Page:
Reproduced by kind permission of The Bromsgrove Advertiser


  • Thu 1 Mar 2012

    A joint three-year programme between the British Council and Arts Council England which will support individual artists based in England to work internationally opens for applications today.

    The Artists' international development fund will provide grants of between £1,000 to £5,000 for artists to travel, explore and collaborate internationally while carrying out professional projects.  

    The £750,000 fund aims to support artists who have carried out little or no work internationally, and is designed to help artists build on their domestic success and develop markets and audiences overseas for their work.

    Arts Council England and the British Council are each providing half of the total funding available.

    Alan Davey, Chief Executive, Arts Council England said:

    'The Artists' international development fund is practical, flexible support for artists who wish to expand their practice by working internationally. It will help develop the careers of individual artists and create new links between the art community in England and their international colleagues. 

    'It has been created in response to the strong message we've received from artists that working internationally and exchanging ideas is of great importance to them.

    'The opportunities, aspirations and ambitions the fund will support will also drive the creation of new and exciting work which will benefit audiences in this country.'

    Graham Sheffield, Director Arts, British Council said:

    'Our relationship with Arts Council England has in the past months moved into a new phase and we are delighted to be announcing this fund together. Helping young and emerging artists is an important part of the British Council’s arts work. It is vital that the UK’s creative sector has the chance to develop an international perspective and a global network at a young age and this scheme will facilitate that.'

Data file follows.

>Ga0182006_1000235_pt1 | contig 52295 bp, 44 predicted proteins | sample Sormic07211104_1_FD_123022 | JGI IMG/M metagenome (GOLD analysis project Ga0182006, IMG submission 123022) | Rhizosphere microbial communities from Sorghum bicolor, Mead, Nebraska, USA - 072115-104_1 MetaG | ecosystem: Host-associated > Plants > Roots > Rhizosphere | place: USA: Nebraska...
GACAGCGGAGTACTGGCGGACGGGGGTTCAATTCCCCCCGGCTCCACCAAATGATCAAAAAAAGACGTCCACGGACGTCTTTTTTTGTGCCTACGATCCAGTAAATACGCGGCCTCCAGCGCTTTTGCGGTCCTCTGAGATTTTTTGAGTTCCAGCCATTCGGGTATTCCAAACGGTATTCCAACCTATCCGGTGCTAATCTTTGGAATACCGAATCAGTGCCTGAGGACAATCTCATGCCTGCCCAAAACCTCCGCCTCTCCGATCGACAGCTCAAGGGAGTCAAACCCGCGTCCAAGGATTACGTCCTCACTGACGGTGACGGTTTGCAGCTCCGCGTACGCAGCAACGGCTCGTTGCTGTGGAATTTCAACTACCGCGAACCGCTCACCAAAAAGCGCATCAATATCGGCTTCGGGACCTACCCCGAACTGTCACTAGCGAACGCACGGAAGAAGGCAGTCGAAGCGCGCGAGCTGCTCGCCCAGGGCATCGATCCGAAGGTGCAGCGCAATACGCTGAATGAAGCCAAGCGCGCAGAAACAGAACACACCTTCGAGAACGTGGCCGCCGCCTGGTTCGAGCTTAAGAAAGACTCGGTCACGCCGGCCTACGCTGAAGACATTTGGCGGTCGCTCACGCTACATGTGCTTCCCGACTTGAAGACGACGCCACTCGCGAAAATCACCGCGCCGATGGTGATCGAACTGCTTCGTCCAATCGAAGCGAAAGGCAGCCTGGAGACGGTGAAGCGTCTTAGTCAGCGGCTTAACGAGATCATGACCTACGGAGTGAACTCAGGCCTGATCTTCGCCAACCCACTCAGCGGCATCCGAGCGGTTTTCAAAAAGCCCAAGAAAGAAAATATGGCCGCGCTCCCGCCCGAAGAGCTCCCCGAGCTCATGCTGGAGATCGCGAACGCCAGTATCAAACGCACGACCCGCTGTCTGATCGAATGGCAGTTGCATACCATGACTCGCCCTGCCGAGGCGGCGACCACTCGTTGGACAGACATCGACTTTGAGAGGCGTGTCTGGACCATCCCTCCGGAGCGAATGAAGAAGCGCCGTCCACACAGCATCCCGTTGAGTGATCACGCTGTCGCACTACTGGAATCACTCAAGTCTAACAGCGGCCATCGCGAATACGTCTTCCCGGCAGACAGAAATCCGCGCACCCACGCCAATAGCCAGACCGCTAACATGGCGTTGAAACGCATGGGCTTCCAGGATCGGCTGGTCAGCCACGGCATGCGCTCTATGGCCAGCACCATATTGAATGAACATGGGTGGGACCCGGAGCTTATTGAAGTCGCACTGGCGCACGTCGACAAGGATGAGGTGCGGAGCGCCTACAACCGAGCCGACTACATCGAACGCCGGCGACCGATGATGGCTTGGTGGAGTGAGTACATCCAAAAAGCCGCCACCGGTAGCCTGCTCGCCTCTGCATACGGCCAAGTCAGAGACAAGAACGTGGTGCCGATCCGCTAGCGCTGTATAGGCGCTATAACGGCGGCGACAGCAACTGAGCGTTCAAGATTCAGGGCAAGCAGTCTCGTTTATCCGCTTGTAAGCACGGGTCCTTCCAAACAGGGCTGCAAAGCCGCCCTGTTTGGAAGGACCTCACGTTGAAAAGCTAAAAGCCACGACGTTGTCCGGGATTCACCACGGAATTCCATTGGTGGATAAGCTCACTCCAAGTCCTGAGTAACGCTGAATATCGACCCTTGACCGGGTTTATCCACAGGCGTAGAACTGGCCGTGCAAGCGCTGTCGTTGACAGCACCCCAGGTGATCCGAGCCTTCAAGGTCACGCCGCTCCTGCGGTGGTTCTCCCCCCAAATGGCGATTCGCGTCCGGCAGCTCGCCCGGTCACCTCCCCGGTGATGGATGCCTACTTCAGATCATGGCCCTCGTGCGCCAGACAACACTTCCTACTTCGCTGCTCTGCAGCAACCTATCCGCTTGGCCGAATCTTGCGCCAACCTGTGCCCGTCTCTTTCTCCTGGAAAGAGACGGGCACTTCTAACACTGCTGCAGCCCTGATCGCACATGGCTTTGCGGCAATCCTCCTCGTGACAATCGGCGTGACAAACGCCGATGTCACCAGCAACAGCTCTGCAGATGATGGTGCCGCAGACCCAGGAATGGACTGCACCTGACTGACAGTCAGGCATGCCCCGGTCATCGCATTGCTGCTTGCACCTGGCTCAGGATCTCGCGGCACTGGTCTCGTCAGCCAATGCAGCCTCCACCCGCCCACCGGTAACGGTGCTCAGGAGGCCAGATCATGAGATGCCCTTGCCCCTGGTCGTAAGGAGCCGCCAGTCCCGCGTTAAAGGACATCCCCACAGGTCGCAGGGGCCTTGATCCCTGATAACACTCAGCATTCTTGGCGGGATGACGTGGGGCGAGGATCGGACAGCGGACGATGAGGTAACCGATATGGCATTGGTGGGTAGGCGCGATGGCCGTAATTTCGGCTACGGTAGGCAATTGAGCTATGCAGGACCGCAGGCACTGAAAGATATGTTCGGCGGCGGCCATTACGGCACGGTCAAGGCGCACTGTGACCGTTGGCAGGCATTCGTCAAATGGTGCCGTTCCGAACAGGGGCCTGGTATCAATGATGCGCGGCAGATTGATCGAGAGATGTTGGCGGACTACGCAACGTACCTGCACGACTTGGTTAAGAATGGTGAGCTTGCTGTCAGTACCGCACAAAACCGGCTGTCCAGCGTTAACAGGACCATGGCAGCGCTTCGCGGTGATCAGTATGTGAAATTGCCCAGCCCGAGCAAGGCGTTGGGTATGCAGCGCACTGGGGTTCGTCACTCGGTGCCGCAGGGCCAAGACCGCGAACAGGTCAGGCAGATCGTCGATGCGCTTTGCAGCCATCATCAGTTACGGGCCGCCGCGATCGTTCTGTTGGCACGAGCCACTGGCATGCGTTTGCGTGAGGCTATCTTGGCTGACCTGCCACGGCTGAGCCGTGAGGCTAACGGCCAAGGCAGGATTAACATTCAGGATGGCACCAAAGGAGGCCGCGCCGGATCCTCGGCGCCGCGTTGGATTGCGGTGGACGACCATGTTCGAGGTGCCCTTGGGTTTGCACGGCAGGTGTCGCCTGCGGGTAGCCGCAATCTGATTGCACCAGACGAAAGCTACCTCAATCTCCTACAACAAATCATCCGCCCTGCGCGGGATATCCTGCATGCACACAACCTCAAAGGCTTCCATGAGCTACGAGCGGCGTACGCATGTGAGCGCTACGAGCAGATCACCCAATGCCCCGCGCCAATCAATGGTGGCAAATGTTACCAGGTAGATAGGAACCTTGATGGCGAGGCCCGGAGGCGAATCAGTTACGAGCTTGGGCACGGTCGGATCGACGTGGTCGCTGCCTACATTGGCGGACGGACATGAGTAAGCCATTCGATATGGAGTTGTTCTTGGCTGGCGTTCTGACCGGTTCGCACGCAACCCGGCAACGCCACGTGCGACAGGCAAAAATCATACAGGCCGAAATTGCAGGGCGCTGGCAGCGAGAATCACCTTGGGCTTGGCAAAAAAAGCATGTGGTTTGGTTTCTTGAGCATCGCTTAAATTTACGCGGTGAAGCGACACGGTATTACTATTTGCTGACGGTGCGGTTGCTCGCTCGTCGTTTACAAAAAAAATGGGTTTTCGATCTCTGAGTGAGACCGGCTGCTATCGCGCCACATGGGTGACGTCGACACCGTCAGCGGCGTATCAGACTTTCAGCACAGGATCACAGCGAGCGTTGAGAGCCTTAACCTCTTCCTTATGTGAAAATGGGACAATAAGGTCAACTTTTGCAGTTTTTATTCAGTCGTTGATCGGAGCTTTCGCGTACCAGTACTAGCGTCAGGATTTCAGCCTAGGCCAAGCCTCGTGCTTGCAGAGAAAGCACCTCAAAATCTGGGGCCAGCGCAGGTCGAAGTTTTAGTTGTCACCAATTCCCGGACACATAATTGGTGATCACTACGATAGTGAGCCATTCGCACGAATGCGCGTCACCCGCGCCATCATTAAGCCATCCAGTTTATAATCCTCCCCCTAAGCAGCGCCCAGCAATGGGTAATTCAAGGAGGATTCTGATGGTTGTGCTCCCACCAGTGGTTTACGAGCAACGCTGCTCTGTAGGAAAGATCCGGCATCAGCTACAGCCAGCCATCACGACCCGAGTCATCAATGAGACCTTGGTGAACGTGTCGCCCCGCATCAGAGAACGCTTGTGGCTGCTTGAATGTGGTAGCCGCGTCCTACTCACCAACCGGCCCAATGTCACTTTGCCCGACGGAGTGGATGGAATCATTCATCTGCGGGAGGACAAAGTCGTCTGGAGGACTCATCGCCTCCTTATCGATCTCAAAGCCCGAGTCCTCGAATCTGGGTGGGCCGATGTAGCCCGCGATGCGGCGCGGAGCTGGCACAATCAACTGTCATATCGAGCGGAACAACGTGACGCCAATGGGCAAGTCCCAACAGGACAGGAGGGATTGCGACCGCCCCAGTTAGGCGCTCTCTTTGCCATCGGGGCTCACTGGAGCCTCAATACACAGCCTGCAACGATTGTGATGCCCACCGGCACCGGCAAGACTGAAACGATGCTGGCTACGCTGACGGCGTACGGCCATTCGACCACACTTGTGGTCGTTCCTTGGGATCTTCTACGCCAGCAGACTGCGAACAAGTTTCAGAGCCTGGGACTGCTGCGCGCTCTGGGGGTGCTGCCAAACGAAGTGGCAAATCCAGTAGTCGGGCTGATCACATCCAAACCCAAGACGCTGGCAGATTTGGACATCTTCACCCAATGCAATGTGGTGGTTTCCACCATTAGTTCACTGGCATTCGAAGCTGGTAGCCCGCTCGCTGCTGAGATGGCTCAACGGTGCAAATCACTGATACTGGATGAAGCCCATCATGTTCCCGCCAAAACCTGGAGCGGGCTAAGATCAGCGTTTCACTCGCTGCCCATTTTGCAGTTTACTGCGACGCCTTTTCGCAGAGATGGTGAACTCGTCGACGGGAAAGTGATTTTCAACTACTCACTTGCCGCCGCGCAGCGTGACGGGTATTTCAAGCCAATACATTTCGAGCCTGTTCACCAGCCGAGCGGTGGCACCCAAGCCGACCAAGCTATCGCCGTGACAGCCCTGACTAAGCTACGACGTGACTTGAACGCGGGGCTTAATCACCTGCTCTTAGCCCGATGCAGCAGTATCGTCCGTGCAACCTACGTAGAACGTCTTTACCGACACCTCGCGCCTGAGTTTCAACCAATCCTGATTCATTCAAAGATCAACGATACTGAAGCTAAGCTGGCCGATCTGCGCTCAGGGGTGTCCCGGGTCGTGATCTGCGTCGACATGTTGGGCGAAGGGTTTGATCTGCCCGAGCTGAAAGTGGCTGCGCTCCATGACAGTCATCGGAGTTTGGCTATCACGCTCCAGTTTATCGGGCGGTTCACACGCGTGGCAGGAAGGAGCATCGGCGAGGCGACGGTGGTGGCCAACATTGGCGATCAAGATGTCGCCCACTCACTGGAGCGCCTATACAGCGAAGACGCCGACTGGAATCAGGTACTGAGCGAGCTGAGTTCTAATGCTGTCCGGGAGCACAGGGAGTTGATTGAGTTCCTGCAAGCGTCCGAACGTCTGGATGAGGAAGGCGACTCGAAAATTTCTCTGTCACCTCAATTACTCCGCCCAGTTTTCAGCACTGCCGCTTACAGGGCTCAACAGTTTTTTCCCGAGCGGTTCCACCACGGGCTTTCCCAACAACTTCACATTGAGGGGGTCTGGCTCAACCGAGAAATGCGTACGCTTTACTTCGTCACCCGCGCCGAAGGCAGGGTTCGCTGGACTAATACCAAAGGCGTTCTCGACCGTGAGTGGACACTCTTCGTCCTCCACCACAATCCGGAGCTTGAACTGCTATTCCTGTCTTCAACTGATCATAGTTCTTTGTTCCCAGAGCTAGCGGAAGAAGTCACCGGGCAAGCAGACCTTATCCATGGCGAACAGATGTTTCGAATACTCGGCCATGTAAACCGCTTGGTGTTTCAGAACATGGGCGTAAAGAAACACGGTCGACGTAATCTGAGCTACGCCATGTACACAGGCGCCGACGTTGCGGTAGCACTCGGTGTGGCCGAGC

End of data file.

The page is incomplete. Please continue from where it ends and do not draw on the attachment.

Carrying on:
Author Neel Mukherjee added:

    'An international exchange is one of the greatest gifts that can be given to a writer. It does two seemingly contradictory things: while optimising the essential solitude that is vital for any writing by freeing her into pure, undistracted work for the period, it also positions her in a bigger map of the networks and global community of writers. Magic!'

    All projects must include one or two periods spent working abroad by the artist.

    There are three funding rounds in each financial year the programme will run. The deadline for applications to be received for the first funding round this year is 31 May 2012.

    The fund will be managed by the Arts Council. Successful applicants will be chosen jointly by Arts Council England and the British Council.

    The grants are to be used towards covering travel costs, daily needs, some material costs, and accommodation. 

    For more information, and to apply, visit

  • Thu 1 Mar 2012

    Turning Point West Midlands (TPWM), the network that works to strengthen the visual arts in the West Midlands, has been awarded a grant from Arts Council England to deliver TPWM Projects over the next two years.

    The network has been awarded £220,000 National Lottery funding by Arts Council England through its Grants for the arts scheme.

    This major award, the first of its scale for the TP network in England, will be channelled to deliver TPWM projects including a number of artist residences and writing bursaries to promote new thinking and ideas, and engage with new audiences. 

    TPWM will work with partner organisations, groups and individuals to deliver a new model of professional development for artists, and run a series of events to initiate new conversations and critical debate about the visual arts.

    Professor John Butler, Head of the School of Art at Birmingham City University and Chair of TPWM, said: "We are delighted to have received this investment which will be used to strengthen infrastructure in the visual arts, create more opportunities for artists, address gaps and campaign for growth and change."